Sermon for Year A, The Last Sunday After the Epiphany
By The Rev. Torey Lightcap
March 2, 2014
St. Thomas Episcopal Church
Some sermons being preached today
Are about how Peter, James, and John
All end up being talked down off the mountain of Transfiguration by Jesus.
The point will be made that they don't end up staying,
Even though Peter makes an invitation to build three dwellings --
That they don't decide to stay up there, because they can't, and neither should we.
And that is the perfect message for a mission-minded, Jesus-following church --
Folks who are ready to spring into action --
To follow him wherever he happens to be, into the highways of life. Well and good.
I know it's what some are saying because I've preached that myself.
It preaches well.
I suppose, though, I might add this one caveat:
Why did they go up the mountain in the first place?
Did they go up there just to have a reason to come down?
Of course not!
Coming down the mountain is what you do after you've had the experience
Of being on the mountain.
Let's be careful and keep our carts behind our horses.
If we have had a legitimate experience on the mountaintop with Jesus to begin with,
Then we will naturally want to come down the mountain
To love and serve Jesus in all the forms we find him in today.
So here's how I take it:
Let whatever happens on the mountain just go ahead and happen;
Then, let loving action follow on from whatever happens up on the mountain;
But meanwhile, get you up to a high place to see the glory of God firsthand,
And never hinder a single soul from climbing that mountain in the first place!
In fact, far from just being a stumbling-block like Peter,
Shouldn't Christians be about the business of getting folks up the mountain?
Wait a second -- forget I asked that as a question!
Christians are to be about the business of getting folks up the mountain!
And what happens up there, anyway?
Just what is it that transpires on the mountain?
When we're there,
We receive a glimpse of something that our eyes can't properly perceive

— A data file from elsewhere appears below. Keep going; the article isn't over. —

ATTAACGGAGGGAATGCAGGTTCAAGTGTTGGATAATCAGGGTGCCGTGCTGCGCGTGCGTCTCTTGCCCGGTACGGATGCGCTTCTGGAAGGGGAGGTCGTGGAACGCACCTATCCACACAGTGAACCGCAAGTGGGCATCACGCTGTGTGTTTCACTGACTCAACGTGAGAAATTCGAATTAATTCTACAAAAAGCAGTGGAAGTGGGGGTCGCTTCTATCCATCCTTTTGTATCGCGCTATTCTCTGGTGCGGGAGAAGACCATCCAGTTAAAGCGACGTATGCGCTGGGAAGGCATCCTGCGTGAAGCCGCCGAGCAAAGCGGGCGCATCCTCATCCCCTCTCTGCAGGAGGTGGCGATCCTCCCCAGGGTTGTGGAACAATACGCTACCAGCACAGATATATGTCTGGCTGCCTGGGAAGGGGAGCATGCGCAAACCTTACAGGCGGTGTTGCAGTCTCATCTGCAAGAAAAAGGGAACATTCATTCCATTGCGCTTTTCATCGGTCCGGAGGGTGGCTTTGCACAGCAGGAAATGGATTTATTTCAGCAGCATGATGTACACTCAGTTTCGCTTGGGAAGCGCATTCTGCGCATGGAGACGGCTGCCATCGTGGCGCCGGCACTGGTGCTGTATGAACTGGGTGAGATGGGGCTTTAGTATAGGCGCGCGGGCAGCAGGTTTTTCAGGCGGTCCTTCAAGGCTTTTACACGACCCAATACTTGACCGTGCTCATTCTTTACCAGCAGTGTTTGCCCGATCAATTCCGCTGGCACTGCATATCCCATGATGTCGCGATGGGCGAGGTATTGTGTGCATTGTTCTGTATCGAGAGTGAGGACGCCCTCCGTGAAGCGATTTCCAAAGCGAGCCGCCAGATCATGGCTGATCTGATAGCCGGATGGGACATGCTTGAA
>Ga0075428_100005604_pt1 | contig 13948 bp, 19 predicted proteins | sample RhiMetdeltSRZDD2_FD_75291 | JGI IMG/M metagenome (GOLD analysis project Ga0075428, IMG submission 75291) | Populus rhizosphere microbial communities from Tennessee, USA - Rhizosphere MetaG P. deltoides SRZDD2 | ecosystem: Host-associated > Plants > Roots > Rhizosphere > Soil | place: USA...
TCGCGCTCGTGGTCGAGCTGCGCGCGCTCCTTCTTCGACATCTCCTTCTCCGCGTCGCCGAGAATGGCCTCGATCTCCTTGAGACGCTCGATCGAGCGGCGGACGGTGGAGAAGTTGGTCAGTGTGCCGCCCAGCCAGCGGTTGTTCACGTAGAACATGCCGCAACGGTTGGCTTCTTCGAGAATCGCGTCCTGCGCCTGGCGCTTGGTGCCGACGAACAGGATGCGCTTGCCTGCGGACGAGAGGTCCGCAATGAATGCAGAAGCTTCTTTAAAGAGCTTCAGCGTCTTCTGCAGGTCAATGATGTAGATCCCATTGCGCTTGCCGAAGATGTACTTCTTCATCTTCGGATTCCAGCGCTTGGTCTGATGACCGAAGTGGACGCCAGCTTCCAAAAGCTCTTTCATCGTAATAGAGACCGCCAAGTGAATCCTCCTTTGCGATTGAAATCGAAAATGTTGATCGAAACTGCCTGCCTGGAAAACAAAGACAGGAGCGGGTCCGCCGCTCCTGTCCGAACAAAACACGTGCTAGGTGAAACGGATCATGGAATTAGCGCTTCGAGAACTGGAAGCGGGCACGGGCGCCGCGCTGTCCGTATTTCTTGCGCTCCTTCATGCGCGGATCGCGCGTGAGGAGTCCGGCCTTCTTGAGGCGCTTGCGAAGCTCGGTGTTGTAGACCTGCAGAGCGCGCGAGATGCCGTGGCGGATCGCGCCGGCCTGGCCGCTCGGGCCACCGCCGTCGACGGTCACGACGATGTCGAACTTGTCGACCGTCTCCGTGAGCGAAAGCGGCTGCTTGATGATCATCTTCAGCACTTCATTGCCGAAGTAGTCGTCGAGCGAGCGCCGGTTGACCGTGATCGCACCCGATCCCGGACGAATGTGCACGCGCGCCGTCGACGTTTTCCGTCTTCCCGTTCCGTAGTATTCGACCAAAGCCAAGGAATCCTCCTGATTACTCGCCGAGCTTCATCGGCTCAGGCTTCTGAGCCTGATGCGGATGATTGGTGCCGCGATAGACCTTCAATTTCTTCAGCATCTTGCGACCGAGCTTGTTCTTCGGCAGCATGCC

And our brains can't create any order out of
And our hearts aren't big enough to hold.
We receive, for one moment, the contemplation
Of the Mighty Source of All Wisdom.
We get a peek at something that reminds us that, as someone said so eloquently,
"There is a God and it ain't us."
On the mountain, we get all the proof we'll ever need that Jesus is the Messiah, the Son of God.
We get a voice from heaven equating Jesus with Moses and Elijah as prophets,
Just as Moses went up a foggy mountain to talk with God and received a revelation himself.
The curtain is pulled back -- a little. Enough to make an impression.
We get all that and a whole lot more,
And what is more -- this is key -- about 99.9% of what we get on the mountain
Cannot be properly encapsulated or described with words;
For silence, they say, is God's first language,
And if the Transfiguration calls for anything, it's stunned, holy silence --
Stunned silence and eyes big as baseballs and mouths hanging open.
No time to act cool or in the know.
It's no wonder we preachers want to rush on past this.
But really, the only appriate response to the Transfiguration is amazement.
Whatever this is, it's bigger than us and it's way beyond us.
And perhaps I don't need to add this next bit, but here it is anyway:
I hope you'l be careful not to turn the Transfiguration into a magic show --
Just the display of God's power for the sheer bloody sake of displaying it.
Jesus as Hulk Hogan, or God as David Copperfield. The disciples trying to figure out the trick.
Nothing would be more pointless.
Power this real doesn't need to brag about itself or put itself on display.
When I was a kid, we all shared one bathroom -- one sink, one shower, one toilet --
And I used to have to watch my older brother stand in front of the mirror
And flex his muscles while I waited to brush my teeth.
Believe me, there's no joy in just watching someone watch himself,
Other than if you can get a good laugh out of it --
A peacock spreading his feathers and strutting his stuff for his own sake.
It must be something more than that, and of course it is.
For we have come to the end of what's called the Sundays After the Epiphany.
These past several weeks, beginning January 6th, have been a time
To ponder the early life and ministry of Christ.
"Epiphany" is an old word that means "shining forth" or "manifestation."
It celebrates the fact that in Jesus Christ, God has become truly human --